The design of No. 333 reflects a 1923 zoning ordinance regulating building height and mass, similar to the one enacted in New York in 1916. Chicago’s ordinance divided the city into five so-called volume districts, with the maximum allowable height increasing progressively from the first to the fifth district, in which a building could reach 264 feet. As in New York, the law encouraged setbacks from the lot line for taller towers like No. 333, which rises 426 feet. The scenes from Chicago’s early pioneer days depicted in Fred Torrey’s low relief sculptures at the top of the base might seem like an odd choice for such a modern structure but reflect the site’s earlier history as Fort Dearborn, an 1803 Chicago military outpost.
One of Chicago’s best-loved Art Deco buildings is the Chicago Board of Trade, another Holabird & Root design, at the foot of LaSalle Street in Chicago’s financial center. On completion in 1930, the 605-foot structure was the city’s tallest. The forty-four-story tower at the rear of the building is deeply recessed behind the nine-story base, and the two twenty-two-story wings on either side are set perpendicular to it, creating a profile frequently described as a high backed armchair with the base as the seat, the tower the back, and the wings the arms. Above the red granite base, a broad band of low relief sculpture shows corn and wheat surrounded by geometric patterns.
The tall narrow windows over the building’s entrance originally marked the location of the six-story trading room, later divided to accommodate an options exchange and now outdated by modern technology. The figures flanking the clock above the windows—a bearded farmer holding sheaves of wheat and a Native American with ears of corn—were designed by Alvin Meyer, the director of Holabird & Root’s sculpture department. On the tower’s pyramidal roof, John Storrs’ cast aluminum sculpture of Ceres, the Roman goddess of grain and the harvest, holds a sheaf of wheat in one hand and a grain sample bag in the other. A 1983 addition to the Board of Trade, topped with an abstract representation of a trading pit, puts a postmodern spin on the setbacks and roof of the original building.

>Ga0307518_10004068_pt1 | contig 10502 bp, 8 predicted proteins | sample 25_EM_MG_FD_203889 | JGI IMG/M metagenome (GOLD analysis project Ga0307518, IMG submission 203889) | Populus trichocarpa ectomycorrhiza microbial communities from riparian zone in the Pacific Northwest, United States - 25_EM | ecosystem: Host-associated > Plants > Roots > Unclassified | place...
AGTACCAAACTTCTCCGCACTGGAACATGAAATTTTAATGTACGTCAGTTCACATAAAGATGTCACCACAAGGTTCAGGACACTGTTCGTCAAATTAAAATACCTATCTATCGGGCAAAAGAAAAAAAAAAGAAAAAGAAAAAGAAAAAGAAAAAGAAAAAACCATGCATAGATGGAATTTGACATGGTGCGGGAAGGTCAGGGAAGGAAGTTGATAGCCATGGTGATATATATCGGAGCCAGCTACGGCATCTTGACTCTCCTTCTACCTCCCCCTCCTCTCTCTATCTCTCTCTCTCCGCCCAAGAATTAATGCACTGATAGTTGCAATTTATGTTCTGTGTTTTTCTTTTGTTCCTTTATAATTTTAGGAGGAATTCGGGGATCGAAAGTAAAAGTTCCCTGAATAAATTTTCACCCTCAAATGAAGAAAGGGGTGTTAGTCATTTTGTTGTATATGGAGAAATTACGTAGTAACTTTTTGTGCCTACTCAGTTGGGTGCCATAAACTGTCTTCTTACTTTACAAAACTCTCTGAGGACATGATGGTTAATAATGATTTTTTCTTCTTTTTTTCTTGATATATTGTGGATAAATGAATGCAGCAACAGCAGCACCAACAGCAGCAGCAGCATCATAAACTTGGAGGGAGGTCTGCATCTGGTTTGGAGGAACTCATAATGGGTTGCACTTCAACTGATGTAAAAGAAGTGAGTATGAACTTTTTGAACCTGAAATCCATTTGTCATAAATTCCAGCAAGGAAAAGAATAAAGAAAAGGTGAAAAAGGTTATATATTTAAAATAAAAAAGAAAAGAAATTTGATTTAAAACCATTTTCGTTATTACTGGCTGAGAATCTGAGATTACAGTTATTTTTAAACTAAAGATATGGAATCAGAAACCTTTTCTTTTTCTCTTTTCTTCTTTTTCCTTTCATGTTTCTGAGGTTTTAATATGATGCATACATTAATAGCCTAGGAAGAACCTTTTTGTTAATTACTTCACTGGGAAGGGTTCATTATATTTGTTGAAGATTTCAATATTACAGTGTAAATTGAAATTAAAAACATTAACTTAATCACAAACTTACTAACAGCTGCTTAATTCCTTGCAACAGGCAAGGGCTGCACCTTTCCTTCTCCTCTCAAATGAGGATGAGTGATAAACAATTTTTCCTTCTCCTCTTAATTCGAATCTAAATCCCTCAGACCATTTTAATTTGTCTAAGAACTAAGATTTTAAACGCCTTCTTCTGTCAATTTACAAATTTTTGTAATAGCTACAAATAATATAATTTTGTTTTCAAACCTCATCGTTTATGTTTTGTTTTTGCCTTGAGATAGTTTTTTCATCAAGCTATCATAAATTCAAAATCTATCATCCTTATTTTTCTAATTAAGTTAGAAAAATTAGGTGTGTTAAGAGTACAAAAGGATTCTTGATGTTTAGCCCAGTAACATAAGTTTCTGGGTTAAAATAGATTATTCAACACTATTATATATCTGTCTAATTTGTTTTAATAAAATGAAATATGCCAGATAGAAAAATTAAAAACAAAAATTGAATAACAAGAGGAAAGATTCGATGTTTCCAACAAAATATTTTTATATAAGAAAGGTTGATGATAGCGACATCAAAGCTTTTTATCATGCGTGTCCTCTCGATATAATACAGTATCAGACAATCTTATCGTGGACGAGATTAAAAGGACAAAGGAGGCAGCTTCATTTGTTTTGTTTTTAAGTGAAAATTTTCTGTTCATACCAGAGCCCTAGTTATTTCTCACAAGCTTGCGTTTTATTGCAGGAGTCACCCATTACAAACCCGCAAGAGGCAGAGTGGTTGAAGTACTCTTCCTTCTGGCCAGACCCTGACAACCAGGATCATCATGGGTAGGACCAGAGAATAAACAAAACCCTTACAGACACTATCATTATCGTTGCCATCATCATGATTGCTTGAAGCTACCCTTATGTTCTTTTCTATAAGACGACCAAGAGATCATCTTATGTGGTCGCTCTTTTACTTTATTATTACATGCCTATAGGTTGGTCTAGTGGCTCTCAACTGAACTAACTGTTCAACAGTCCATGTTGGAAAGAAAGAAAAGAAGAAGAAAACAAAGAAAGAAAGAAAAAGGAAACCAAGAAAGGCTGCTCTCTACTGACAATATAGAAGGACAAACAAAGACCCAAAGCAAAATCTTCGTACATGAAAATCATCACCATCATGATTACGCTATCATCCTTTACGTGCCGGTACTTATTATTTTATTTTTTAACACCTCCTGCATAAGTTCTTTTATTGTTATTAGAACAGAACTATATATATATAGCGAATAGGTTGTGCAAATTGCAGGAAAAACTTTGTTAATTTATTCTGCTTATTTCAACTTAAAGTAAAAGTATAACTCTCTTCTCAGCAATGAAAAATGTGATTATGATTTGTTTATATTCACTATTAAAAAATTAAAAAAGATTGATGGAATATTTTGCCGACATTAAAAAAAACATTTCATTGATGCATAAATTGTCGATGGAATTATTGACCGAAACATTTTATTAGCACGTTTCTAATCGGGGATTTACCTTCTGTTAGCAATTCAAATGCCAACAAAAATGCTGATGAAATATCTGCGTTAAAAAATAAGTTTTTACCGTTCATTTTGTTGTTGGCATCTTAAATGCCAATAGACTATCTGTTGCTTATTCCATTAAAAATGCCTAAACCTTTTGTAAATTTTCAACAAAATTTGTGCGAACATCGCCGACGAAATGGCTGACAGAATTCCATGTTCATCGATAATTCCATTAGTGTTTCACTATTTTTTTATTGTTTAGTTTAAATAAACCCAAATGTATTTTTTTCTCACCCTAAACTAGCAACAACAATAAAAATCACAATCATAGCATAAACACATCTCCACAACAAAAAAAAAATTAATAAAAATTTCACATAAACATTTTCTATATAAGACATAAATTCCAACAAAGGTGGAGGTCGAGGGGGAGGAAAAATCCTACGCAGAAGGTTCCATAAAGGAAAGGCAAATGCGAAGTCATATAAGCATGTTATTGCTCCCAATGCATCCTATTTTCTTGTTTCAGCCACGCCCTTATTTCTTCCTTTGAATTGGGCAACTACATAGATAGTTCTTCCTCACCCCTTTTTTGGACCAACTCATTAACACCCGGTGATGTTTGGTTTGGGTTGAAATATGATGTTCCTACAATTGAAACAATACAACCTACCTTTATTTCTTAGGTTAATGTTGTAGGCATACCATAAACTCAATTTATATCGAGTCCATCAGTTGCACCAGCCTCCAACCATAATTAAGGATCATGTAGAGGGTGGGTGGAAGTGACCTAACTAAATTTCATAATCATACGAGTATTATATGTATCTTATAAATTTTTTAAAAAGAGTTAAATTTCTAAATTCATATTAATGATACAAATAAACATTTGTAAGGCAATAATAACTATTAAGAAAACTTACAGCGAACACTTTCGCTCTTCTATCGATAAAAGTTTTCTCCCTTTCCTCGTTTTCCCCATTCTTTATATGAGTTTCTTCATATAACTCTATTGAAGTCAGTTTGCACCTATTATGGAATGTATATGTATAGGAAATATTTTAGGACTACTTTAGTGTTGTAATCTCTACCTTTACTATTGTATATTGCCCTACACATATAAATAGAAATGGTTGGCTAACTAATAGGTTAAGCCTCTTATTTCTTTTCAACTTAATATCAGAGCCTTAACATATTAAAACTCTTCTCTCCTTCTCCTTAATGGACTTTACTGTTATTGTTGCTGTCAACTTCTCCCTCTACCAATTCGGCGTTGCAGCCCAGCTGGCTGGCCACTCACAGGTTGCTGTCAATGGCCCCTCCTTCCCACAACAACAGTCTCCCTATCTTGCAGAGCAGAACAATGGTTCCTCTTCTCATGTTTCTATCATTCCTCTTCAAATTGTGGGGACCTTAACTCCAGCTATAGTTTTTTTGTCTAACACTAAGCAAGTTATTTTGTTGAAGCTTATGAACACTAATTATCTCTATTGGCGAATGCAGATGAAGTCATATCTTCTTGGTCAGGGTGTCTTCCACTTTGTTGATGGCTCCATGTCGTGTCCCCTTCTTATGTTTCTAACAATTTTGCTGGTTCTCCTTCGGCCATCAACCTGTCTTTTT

The Board of Trade’s outstanding three-story lobby, restored in 2006 to its original Art Deco dazzle, includes waterfall motifs of black and buff marble on the walls, nickel silver storefronts in the arcade, and a large back lit panel extending the full length of the ceiling. References to wheat appear throughout the lobby—in the balustrades of the mezzanine, the grillework framing the entrance, and the elevator doors.
A short distance north on LaSalle Street from the Board of Trade we visited two more Art Deco towers with exquisite interiors. The Field Building (Graham, Anderson, Probst & White, 1934), now the Bank of America Building, was one of the few construction projects underway during the years of the Great Depression––25 years would pass before the erection of another major commercial building in the Loop.
The Field Building’s two identical five-story main entrances are framed in polished black granite with fluted white marble pilasters. The subdued but sophisticated interior includes white and beige marble walls in an arcade extending the full length of the building, and mirrored bridges with chevron-framed clocks that connect the lobby balconies. The combination mail drop and elevator indicator replicates the building’s profile.
The façade of the LaSalle-Wacker Building.
Playroom in Frank Lloyd Wright's home.
Waiting area of Frank Lloyd Wright's studio.
Façade of Robie House designed by Frank Lloyd Wright.
The intricate geometric bronze work framing the entrance to One North LaSalle Street (Vitzhum & Burns, 1930) provides just a hint of the glorious lobby beyond the doors—walls sheathed in green-black marble, bronze grilles, and chevron and sunburst motifs on the plaster ceiling. Stylized eagles support frosted-glass lamps, and stylized female figures personifying Success and Reputation adorn the bronze elevator doors.
Since any visit to a jazz and blues destination should include an evening enjoying its famed music, our first day ended at Andy’s Jazz Club.